“And the Lord said, ‘I have seen the misery of my people… I have heard them crying out… and I am concerned about their suffering. So I have come down to rescue them.’”

Note: The foundational text of our tradition does not say, “I have seen the sin of my people.” The falling short. The failure to succeed. Nor does the text say, “I have seen the winners. The good-lookers. The one per cent.”

No: “I have seen the suffering, and I will rescue them.”

And in what does God’s rescue consist?

When the people are driven out, exiled, made migrants, refugees, literally scapegoated--the goat “driven out” in Leviticus. God goes with them!

Yes, the Bible is the story of power and the violence needed to hold onto power, but the Bible uniquely tells the story of power from the point of view of the powerless. God sees the suffering ones, and sees the world through their eyes.

“Cries of ‘Please help us’ rose from the boat.”

I was raised to believe that when God looked upon the people, what God saw was sin. Therefore God said to Eve, “I will greatly multiply your pain.” Because of sin! To Adam, Therefore, “you are dust, and unto dust you shall return.”

Thus, we have brought suffering upon ourselves. An offended God condemns us to it. Such a theology--emphasizing an Old Testament God of vengeance--is not only slyly anti-Semitic; it undergirds the heartless indifference of the world’s affluent minority toward the misery of the vast majority. Somehow, they brought it on themselves. If we are privileged, we are invited to believe we have earned it. We have a right to our indifference.

No. “I am concerned about the suffering. I have come down to change it.”

And how does God do that? Not through magic or miracles; not through denial, or through willful blindness. God changes suffering, rescues from suffering, by joining in it.

“Christ Jesus, though he was in the form of God, did not count equality with God a thing to cling to.” Here is Paul’s astonishing assertion. “But emptied himself, taking the form of a slave, being born in the likeness of men. And being found in human form, he humbled himself and became obedient unto death, even death on a cross.” (Phil 2: 5-8)

Perhaps the true miracle of Christian origins was in the way the good news of Jesus Christ sped across the ancient world--a fire ignited over night in the hearts of legions. Forty percent of the Roman empire’s population were slaves--laborers in mines, farm workers, war captives, sex servants, the colonized, and the exploited. Together with the urban poor, they were a host of deracinated, hounded, lost and invisible underlings on whom the pyramid of the Romasn empire stood.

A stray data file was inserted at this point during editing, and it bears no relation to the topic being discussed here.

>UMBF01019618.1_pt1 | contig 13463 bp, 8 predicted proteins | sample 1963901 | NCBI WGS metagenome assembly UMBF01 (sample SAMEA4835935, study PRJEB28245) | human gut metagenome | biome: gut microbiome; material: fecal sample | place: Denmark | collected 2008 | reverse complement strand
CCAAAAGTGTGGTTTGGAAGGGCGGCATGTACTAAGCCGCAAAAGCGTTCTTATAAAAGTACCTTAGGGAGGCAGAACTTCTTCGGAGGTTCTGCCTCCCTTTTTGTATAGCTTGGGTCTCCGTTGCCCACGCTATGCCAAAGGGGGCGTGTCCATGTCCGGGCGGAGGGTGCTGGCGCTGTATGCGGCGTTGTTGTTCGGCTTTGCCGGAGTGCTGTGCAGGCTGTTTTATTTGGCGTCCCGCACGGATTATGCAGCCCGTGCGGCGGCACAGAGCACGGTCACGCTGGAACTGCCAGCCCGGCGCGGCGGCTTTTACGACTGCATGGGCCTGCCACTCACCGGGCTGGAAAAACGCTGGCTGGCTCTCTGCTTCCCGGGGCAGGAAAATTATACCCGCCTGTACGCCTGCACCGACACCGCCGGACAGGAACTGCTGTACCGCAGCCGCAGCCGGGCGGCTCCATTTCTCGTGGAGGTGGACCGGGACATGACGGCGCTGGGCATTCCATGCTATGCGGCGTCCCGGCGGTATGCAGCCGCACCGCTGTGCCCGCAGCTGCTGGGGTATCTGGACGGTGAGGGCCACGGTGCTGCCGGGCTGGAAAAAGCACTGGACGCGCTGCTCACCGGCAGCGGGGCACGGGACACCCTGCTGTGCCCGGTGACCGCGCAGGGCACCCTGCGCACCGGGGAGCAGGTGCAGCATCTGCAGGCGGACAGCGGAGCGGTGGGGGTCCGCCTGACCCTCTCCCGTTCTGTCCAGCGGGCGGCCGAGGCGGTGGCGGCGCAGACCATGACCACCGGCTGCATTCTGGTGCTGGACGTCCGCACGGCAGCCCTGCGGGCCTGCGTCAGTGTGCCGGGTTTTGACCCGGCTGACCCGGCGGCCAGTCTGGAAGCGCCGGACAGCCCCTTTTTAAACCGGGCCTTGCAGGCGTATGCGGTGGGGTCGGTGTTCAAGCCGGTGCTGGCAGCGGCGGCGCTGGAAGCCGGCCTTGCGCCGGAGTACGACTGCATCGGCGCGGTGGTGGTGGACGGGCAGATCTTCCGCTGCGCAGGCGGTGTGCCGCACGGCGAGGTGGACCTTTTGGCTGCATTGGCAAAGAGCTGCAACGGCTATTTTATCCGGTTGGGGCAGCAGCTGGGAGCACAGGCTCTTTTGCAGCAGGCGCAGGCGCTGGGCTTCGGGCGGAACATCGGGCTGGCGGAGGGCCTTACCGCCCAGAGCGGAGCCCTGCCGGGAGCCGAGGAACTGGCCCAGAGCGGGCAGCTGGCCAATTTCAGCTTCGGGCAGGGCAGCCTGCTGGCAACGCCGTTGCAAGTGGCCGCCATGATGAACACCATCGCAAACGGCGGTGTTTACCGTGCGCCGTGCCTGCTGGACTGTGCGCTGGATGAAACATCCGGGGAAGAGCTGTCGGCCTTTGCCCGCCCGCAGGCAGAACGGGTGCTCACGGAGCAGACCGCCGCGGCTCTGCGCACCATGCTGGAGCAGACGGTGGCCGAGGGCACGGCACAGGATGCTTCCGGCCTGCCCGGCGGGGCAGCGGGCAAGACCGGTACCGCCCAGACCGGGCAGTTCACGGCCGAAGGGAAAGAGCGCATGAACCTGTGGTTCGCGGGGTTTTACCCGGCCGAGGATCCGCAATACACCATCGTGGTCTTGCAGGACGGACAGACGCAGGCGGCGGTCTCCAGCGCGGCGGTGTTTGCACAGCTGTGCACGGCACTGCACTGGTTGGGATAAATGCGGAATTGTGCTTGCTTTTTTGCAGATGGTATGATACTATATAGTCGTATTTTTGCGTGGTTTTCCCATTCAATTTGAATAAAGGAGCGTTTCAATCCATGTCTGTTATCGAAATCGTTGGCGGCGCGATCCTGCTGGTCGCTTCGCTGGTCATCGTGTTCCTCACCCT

Invisible people. But not to God. “I have seen the suffering, and I have come down to change it.”

How? By joining in it. Here is the urgent and never more relevant meaning of our conviction that Jesus Christ was somehow divine. The boldness of Paul’s elevation of Jesus of Nazareth into the status of Christ of God, somehow God Himself, lay in the central fact of the ignominy of what befell Jesus. “Even death on a cross.” Instead of downplaying the crucifixion, the mode of death expressly reserved for slaves and insurrectionists--and recall that thousands of Jews were hung on Roman crosses - Paul made it the keystone of faith. The cross saves. This is not the crude atonement theology--again, slyly anti-Semitic - that would later grip the Christian imagination, but a drama of an ultimate empathy. In Jesus, God suffers with you!

Enslaved people heard this word - and so, in many cases, did their masters, since suffering is only partially circumstantial. It is existential, too, as everyone here knows very well. “There are tears in things…” This is Virgil. “…and all things doomed to die touch the heart.” Somehow, everyone is crying out, “Please, help us.”